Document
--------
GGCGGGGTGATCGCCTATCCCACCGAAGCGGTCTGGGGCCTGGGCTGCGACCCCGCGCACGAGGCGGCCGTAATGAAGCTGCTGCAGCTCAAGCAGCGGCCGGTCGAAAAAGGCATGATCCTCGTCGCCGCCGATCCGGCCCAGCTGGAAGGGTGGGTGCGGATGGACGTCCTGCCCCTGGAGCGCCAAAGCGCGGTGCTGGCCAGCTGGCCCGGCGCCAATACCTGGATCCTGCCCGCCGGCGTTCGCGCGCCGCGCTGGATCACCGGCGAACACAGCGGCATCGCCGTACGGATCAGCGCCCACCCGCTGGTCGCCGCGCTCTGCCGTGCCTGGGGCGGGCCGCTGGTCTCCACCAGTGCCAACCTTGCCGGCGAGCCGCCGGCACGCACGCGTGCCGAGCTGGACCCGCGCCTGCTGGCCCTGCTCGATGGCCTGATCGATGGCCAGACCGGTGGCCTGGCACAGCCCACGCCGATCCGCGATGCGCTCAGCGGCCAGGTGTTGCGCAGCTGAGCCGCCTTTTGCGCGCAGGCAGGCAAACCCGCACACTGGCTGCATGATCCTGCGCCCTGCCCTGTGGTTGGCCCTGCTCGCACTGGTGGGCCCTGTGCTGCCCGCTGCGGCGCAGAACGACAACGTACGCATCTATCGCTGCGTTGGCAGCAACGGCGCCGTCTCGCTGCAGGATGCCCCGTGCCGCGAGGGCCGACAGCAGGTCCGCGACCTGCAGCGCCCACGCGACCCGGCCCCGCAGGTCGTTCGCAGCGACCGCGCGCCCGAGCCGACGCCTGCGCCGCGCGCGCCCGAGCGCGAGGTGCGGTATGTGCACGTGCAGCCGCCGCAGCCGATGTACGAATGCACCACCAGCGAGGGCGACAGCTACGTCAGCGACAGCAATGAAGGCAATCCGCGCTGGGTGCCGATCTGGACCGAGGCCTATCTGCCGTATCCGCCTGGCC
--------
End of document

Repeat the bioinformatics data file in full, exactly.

GGCGGGGTGATCGCCTATCCCACCGAAGCGGTCTGGGGCCTGGGCTGCGACCCCGCGCACGAGGCGGCCGTAATGAAGCTGCTGCAGCTCAAGCAGCGGCCGGTCGAAAAAGGCATGATCCTCGTCGCCGCCGATCCGGCCCAGCTGGAAGGGTGGGTGCGGATGGACGTCCTGCCCCTGGAGCGCCAAAGCGCGGTGCTGGCCAGCTGGCCCGGCGCCAATACCTGGATCCTGCCCGCCGGCGTTCGCGCGCCGCGCTGGATCACCGGCGAACACAGCGGCATCGCCGTACGGATCAGCGCCCACCCGCTGGTCGCCGCGCTCTGCCGTGCCTGGGGCGGGCCGCTGGTCTCCACCAGTGCCAACCTTGCCGGCGAGCCGCCGGCACGCACGCGTGCCGAGCTGGACCCGCGCCTGCTGGCCCTGCTCGATGGCCTGATCGATGGCCAGACCGGTGGCCTGGCACAGCCCACGCCGATCCGCGATGCGCTCAGCGGCCAGGTGTTGCGCAGCTGAGCCGCCTTTTGCGCGCAGGCAGGCAAACCCGCACACTGGCTGCATGATCCTGCGCCCTGCCCTGTGGTTGGCCCTGCTCGCACTGGTGGGCCCTGTGCTGCCCGCTGCGGCGCAGAACGACAACGTACGCATCTATCGCTGCGTTGGCAGCAACGGCGCCGTCTCGCTGCAGGATGCCCCGTGCCGCGAGGGCCGACAGCAGGTCCGCGACCTGCAGCGCCCACGCGACCCGGCCCCGCAGGTCGTTCGCAGCGACCGCGCGCCCGAGCCGACGCCTGCGCCGCGCGCGCCCGAGCGCGAGGTGCGGTATGTGCACGTGCAGCCGCCGCAGCCGATGTACGAATGCACCACCAGCGAGGGCGACAGCTACGTCAGCGACAGCAATGAAGGCAATCCGCGCTGGGTGCCGATCTGGACCGAGGCCTATCTGCCGTATCCGCCTGGCC